Martin equips latest AIDA cruise ship
2 September 2011
World - The 2,194 passenger capacity AIDAsol is the fifth of seven ships for AIDA Cruises built by the Meyer Shipyards in Germany and is the latest luxury liner to set sail outfitted with Martin Professional entertainment and architectural lighting solutions.
The AIDA ships are designed by Architects Partner Ship Design, a creative team from Hamburg, who together with Christian Schönrock, director of new building at AIDA, are 100% responsible for the integrated visual style of the AIDA brand.
Chief lighting designer for AIDA is Hilton Jones, who was commissioned to create dynamic lighting schemes for the myriad of entertainment spaces on each AIDA ship.
"For AIDA Cruises, entertainment has always been a very important part of the experience for the guests on board, and an extensive program of shows has been part of the concept from the very beginning of the AIDA brand," Hilton Jones states. "Instrumental in the success of the entertainment on board is that the people creating the shows are also involved at a very early stage in the ship's design process, enabling the venues and equipment to be designed and specified for the particular requirements of the entertainment programme.
"For the purposes of maintenance, spare parts and economy of scale, it makes sense to utilize as much as possible from one manufacturer. Martin Professional offered by far the best range of equipment catering for all of the requirements."
AIDAsol offers a full gamut of shows, specially created, including some specially composed, for the AIDA fleet. The atmospheric and fantasy-filled entertainment, which often includes modern dance theatre, is all different and covers a variety of themes such as African or Arabian.
"We have 29 shows on the ship on one cruise so we need to create a lot of different looks. Each show has to be different, has to look different, and has to have a different feel," Hilton explains. "My contribution as a lighting designer is to create a unique atmosphere for each; therefore we need maximum flexibility from the lighting system."
Central to the on board entertainment is the Theatrium, a fusion of theatre and atrium with a classic proscenium stage. Enclosed in glass and located in the middle of the ship, this versatile entertainment space extends over three decks and across the entire width of the ship.
"As the Theatrium is basically a glass room, fixtures with relatively high output are required," Hilton explains. "However, in the compact spaces on a cruise ship the size of the units is also a consideration. The lighting system is primarily Martin moving lights and is comprised of MAC 2000 Profiles and MAC 700 Washes with MAC 2000 XB Washes in the auditorium positions to give a little more intensity to colour washes at times when there is still daylight to contend with. At the rear of the stage is a white backdrop illuminated by Martin Tripix strip lights and spaced around the two balcony levels are MAC 250 Washes to give low level light to the thrust stage. MAC 250 Entours are used as variable floor lamps for several shows."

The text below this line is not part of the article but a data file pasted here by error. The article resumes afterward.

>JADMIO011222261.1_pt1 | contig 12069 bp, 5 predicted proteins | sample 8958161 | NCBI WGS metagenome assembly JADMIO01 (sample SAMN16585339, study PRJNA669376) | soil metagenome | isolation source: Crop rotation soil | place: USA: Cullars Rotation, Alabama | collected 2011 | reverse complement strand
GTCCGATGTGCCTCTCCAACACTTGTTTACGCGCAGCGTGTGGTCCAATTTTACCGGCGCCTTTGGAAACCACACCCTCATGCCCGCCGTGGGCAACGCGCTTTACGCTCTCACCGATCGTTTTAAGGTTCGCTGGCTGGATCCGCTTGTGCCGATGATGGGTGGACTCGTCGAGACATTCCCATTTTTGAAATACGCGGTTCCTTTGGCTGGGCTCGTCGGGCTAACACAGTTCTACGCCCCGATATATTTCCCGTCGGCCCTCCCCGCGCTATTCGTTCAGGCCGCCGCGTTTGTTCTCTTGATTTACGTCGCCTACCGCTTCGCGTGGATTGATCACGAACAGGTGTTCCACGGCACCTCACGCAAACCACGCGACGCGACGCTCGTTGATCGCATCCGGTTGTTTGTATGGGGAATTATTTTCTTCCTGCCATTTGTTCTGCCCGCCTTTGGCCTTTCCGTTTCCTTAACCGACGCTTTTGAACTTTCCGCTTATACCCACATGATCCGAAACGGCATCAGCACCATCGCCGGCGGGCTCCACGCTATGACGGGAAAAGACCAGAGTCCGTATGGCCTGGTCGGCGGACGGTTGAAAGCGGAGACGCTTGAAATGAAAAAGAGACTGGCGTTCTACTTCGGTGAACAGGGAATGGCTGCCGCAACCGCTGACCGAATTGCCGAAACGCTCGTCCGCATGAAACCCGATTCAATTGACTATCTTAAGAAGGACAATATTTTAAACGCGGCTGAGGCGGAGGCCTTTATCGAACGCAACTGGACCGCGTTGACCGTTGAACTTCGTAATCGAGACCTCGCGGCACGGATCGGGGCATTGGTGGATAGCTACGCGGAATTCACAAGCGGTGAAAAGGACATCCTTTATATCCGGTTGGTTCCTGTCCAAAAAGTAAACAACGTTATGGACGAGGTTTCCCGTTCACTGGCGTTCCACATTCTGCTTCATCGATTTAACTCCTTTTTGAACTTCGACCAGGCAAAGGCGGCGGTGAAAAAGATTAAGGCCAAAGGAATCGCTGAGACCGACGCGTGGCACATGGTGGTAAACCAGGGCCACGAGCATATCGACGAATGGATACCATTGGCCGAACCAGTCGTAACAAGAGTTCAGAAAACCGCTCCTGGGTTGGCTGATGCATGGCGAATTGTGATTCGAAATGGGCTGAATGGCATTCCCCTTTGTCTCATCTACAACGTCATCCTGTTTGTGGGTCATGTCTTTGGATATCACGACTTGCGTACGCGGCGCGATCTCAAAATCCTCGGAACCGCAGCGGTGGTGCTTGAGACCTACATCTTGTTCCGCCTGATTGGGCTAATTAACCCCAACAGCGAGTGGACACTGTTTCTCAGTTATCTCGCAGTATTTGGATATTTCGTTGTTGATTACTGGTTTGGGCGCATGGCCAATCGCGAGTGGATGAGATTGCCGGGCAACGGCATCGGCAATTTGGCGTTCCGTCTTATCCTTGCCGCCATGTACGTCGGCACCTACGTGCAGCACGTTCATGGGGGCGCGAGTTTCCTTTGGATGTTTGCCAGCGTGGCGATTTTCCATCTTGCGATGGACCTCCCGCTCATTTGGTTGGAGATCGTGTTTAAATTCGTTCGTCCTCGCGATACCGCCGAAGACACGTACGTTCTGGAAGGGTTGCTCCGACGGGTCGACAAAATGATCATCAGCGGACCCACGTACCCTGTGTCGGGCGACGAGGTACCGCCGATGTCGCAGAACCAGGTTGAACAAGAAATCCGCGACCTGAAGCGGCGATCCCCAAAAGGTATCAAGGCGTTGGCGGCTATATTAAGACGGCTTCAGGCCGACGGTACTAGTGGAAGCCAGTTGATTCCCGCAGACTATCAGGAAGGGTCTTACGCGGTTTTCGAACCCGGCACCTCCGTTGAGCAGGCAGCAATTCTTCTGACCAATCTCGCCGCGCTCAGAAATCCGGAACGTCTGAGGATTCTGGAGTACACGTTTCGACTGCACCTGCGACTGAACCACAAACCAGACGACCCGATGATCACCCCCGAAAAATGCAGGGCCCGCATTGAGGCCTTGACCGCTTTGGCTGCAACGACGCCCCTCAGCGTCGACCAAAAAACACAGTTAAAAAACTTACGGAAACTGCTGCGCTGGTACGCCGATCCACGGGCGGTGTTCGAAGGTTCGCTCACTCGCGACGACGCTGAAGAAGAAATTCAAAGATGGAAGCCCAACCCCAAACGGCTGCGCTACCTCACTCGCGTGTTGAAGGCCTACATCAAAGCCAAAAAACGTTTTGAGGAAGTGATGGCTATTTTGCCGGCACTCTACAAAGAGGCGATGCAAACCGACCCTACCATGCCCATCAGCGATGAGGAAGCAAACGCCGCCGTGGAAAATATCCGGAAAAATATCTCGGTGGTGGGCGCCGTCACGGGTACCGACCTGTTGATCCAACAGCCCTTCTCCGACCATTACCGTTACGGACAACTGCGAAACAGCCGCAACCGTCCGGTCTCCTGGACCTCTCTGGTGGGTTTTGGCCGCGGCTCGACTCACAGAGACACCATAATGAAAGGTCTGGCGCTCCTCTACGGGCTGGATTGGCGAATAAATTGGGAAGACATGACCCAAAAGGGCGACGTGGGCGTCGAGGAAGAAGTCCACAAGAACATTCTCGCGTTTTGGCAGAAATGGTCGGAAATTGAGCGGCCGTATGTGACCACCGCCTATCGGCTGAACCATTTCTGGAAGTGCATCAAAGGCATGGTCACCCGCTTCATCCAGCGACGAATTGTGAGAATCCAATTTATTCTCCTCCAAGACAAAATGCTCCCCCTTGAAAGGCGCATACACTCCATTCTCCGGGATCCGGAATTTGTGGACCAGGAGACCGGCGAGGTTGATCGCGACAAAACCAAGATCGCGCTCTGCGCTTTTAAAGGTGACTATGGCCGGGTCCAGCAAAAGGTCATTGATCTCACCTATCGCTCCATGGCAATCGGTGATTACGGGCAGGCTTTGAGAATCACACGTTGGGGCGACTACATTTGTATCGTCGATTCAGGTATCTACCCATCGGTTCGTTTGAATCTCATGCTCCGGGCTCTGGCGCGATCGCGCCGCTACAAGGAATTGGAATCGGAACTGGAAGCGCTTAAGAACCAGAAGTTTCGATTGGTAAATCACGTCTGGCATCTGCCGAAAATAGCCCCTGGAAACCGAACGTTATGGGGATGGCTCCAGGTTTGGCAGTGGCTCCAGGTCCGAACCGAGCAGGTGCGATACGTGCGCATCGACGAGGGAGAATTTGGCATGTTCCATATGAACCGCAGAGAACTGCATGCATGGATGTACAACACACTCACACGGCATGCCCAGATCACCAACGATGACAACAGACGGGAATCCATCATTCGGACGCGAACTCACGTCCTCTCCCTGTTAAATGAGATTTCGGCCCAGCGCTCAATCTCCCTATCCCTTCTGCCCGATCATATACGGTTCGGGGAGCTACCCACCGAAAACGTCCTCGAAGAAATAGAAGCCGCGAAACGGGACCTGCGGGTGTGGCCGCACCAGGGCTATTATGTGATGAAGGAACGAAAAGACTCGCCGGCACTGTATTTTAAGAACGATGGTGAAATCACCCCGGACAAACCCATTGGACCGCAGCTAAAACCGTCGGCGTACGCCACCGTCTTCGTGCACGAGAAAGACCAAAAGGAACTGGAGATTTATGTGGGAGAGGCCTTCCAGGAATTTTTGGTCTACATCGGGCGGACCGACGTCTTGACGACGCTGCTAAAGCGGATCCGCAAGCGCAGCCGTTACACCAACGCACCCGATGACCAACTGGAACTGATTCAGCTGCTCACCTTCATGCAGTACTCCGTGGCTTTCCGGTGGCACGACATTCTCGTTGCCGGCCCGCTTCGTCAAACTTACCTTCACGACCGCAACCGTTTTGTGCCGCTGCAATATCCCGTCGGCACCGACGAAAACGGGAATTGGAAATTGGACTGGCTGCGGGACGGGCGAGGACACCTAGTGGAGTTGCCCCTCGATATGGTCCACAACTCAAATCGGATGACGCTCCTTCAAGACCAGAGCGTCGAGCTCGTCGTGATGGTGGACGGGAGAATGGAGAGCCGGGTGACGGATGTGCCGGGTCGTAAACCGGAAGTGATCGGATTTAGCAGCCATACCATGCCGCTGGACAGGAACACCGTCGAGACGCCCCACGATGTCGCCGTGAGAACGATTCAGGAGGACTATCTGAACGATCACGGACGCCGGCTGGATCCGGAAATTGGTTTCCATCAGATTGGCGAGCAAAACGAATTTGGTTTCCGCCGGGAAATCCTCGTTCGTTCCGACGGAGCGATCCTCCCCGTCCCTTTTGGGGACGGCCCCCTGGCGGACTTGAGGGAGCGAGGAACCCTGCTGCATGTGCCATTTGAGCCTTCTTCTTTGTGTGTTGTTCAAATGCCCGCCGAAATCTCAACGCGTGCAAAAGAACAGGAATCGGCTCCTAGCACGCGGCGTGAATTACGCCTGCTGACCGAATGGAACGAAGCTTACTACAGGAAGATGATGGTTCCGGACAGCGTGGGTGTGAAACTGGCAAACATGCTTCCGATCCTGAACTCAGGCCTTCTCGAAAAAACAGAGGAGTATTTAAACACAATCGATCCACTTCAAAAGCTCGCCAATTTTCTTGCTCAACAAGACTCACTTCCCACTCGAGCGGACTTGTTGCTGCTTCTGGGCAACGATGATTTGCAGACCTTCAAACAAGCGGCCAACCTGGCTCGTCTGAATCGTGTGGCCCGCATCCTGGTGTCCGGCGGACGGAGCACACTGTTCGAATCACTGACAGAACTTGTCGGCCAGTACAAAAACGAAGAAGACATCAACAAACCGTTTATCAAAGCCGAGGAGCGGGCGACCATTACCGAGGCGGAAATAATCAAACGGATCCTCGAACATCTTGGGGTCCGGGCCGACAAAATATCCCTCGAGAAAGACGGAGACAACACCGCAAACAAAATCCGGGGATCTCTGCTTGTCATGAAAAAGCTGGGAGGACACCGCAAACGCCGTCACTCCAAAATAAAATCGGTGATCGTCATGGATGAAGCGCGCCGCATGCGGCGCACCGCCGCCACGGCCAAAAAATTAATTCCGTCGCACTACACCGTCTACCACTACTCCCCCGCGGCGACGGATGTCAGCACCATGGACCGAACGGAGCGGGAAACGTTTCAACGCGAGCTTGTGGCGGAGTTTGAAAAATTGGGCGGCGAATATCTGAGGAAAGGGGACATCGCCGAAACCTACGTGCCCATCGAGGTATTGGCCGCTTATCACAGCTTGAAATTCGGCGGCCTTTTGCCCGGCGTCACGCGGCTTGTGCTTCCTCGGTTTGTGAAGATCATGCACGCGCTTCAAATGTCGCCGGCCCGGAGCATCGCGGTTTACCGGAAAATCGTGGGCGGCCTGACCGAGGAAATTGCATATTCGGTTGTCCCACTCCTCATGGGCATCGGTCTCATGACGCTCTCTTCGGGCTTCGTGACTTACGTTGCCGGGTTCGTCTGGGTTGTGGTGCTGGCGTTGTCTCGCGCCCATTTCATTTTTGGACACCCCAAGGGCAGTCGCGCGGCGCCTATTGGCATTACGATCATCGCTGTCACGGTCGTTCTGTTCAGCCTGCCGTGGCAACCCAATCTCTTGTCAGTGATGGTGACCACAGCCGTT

The Pool Deck is the second main location for entertainment. It covers a length of more than 60m over three decks with cascading pools, a large stage and amphitheatre-style seating. The stage has similar dimensions to the Theatrium stage, and a similar technical setup, enabling shows to be transferred easily between the two venues in the case of inclement weather.
The Pool Deck incorporates Martin Exterior 200 LED and Exterior 410 luminaires to light the architectural elements of the pool as well as the pools themselves. Lighting is also integrated into the pool stage in the form of MAC 700 Profiles in custom Plexiglas domes and are used during daytime performances "to give the show that extra little edge," Hilton states. The stage has a large outdoor LED screen and laser system that work together to provide a unique immersive experience. Once the shows are over, the Pool Deck becomes a huge open-air disco. Martin Exterior 200 LED units set behind underwater glass panels in the pools allow the pool water to be colored to suit the rest of the atmospheric and ambient lighting.
"On the older AIDA ships there was always a problem with equipment exposed to the salty sea air. It rusted and fell apart within two years," says Hilton. "The Martin Exterior range has proved incredibly resistant to the sea air and even after five years of exposure, still looks and operates like new."
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